Employer: Kyoto University

Nationality: Laotian

Family: Married, one son

Arrived: July 2010

We talk to the university professor who draws inspiration from Japan’s Nobel prize laureates – and is well and truly settled with his family in Kyoto.

Every day Khonesavanh Vilayvong walks past photos of Kyoto University’s Nobel prize winners. “It motivates me; I want to pass on that motivation to my child,” he says. As a professor in the university’s agricultural facilities engineering department, he studies the environmental impact of roads, dams, airports and tunnels. There weren’t too many resources for a specialist in his field back in Laos – which is why Vilayvong moved to Japan in 2010.

With only a rudimentary grasp of the Japanese language, he struggled at first. For a year he was in Osaka but later moved to Kyushu University in Fukuoka, the city where his son was first brought up. He had a lot to figure out: where to go for child daycare services and where to get medical care were two of his priorities.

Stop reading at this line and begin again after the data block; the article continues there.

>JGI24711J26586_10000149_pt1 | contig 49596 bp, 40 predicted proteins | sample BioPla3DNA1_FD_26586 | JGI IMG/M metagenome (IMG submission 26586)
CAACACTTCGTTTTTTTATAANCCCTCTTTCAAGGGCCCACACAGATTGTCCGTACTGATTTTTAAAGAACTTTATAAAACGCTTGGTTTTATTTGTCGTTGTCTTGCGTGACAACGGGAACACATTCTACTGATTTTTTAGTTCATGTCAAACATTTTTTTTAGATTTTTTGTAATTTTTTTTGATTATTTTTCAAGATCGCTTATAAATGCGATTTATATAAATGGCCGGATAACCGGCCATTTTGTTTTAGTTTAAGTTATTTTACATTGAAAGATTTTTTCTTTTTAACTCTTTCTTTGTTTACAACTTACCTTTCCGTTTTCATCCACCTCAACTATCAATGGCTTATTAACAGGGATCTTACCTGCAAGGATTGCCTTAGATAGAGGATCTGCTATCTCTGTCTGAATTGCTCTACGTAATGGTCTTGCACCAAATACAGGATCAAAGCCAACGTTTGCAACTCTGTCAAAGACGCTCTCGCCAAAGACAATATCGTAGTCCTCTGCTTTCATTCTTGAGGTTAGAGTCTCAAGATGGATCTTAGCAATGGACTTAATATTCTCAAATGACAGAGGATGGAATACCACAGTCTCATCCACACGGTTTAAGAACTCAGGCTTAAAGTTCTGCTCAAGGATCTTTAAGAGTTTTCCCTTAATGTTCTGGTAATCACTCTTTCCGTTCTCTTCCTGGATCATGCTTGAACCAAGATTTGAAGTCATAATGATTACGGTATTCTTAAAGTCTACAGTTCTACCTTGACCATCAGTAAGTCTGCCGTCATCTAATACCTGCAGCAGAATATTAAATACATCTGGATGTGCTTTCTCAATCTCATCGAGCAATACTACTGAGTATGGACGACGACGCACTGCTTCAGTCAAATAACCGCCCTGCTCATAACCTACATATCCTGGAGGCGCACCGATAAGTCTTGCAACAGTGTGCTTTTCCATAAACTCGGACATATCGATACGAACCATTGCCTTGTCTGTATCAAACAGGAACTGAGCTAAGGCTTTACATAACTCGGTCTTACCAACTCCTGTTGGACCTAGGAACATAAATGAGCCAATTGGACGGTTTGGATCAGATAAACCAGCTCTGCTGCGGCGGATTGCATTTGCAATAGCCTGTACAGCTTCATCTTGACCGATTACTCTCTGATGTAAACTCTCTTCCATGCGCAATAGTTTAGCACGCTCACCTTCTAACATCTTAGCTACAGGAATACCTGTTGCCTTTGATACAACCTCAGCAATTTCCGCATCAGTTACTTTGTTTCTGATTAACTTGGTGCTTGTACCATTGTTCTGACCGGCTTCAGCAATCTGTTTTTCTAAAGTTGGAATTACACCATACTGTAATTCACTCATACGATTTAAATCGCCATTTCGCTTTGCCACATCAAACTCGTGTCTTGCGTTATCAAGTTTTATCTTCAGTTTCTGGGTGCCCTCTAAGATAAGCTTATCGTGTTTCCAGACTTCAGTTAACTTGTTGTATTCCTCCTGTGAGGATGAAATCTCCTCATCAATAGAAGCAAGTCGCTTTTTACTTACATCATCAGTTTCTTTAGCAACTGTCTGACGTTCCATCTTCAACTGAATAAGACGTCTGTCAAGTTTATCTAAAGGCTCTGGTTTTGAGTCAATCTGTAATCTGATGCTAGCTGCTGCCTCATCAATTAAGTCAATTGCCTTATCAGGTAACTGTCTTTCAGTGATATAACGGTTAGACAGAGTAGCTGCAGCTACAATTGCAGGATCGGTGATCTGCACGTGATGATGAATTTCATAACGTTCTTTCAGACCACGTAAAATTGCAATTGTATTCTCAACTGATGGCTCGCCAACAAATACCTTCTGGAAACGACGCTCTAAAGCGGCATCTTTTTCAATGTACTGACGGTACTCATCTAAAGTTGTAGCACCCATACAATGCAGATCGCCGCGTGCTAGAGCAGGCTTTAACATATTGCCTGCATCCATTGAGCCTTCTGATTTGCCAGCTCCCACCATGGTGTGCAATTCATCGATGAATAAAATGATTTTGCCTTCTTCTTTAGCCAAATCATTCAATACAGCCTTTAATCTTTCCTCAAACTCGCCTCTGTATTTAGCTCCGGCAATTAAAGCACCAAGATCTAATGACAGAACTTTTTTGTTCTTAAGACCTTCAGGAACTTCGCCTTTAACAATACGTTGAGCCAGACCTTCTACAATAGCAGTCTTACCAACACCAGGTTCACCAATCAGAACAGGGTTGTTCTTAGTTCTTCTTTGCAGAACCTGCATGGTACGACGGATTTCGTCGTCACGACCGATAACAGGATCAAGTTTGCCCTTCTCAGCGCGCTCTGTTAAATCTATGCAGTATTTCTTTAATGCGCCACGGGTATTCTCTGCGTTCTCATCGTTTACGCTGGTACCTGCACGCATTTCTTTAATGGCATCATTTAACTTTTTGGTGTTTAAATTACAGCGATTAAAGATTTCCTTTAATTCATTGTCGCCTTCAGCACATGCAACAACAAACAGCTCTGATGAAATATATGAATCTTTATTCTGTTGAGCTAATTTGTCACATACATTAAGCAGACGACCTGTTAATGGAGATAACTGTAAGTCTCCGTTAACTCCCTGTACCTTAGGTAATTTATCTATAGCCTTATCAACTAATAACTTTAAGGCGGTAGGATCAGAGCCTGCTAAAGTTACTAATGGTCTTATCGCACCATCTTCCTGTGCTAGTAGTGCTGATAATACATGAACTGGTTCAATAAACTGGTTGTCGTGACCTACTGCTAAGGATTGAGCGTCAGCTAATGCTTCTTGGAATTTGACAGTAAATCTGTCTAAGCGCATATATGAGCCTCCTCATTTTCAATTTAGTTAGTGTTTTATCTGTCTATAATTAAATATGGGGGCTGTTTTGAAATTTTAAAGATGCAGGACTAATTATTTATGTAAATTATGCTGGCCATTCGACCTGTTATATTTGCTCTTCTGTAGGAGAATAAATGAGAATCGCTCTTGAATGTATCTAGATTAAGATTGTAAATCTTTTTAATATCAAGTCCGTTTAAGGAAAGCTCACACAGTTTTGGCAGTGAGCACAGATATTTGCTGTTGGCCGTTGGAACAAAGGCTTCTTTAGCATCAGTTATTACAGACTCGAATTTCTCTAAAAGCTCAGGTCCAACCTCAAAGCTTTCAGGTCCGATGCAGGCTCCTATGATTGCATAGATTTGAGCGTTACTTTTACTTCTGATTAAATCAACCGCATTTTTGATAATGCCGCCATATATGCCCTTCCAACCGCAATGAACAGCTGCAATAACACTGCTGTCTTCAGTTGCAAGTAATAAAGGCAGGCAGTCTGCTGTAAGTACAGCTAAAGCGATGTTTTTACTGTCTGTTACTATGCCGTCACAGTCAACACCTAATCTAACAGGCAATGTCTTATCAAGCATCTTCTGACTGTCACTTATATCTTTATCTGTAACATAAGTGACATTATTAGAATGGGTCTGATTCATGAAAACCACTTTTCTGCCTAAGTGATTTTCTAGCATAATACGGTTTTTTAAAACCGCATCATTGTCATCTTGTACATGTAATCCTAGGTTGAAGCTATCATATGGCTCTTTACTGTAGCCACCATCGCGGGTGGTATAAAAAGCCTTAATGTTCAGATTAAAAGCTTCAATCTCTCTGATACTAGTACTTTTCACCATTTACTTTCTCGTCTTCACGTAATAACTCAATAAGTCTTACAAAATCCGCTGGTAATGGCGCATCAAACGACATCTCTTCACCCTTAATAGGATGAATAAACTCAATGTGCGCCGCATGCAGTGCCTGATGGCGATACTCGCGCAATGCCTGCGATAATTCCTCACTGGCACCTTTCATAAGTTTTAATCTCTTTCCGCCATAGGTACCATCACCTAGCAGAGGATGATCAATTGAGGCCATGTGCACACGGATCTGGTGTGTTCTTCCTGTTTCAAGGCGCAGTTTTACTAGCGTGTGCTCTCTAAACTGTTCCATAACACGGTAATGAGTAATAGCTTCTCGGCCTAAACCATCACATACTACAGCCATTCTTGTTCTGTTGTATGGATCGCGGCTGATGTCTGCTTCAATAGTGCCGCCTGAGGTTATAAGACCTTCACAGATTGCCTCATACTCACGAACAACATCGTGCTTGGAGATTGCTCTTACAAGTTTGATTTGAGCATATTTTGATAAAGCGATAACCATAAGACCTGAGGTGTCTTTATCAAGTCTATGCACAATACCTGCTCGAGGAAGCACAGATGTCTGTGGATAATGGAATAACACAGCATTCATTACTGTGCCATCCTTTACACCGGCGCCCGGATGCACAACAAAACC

In 2017, Vilayvong accepted a post at Kyoto University. Thanks to support from local government officials and expatriates living nearby, he is comfortable in Japan teaching his courses. “At home we speak Japanese, English and Laotian with my six-year-old son,” he says. On weekends they visit Kyoto Universtiy Museum and Kyoto Municipal Science Centre for Youth or head to the shopping arcade. “If we find a restaurant in an old machiya townhouse that looks good, we go in.”


Vilayvong is the perfect candidate for Japan’s new green card – and he’s preparing to apply for one. Launched this year, it shortens the time it takes for researchers, engineers, corporate managers and other skilled workers to obtain residency. Some cases take just one to five years, from the standard wait of 10 years.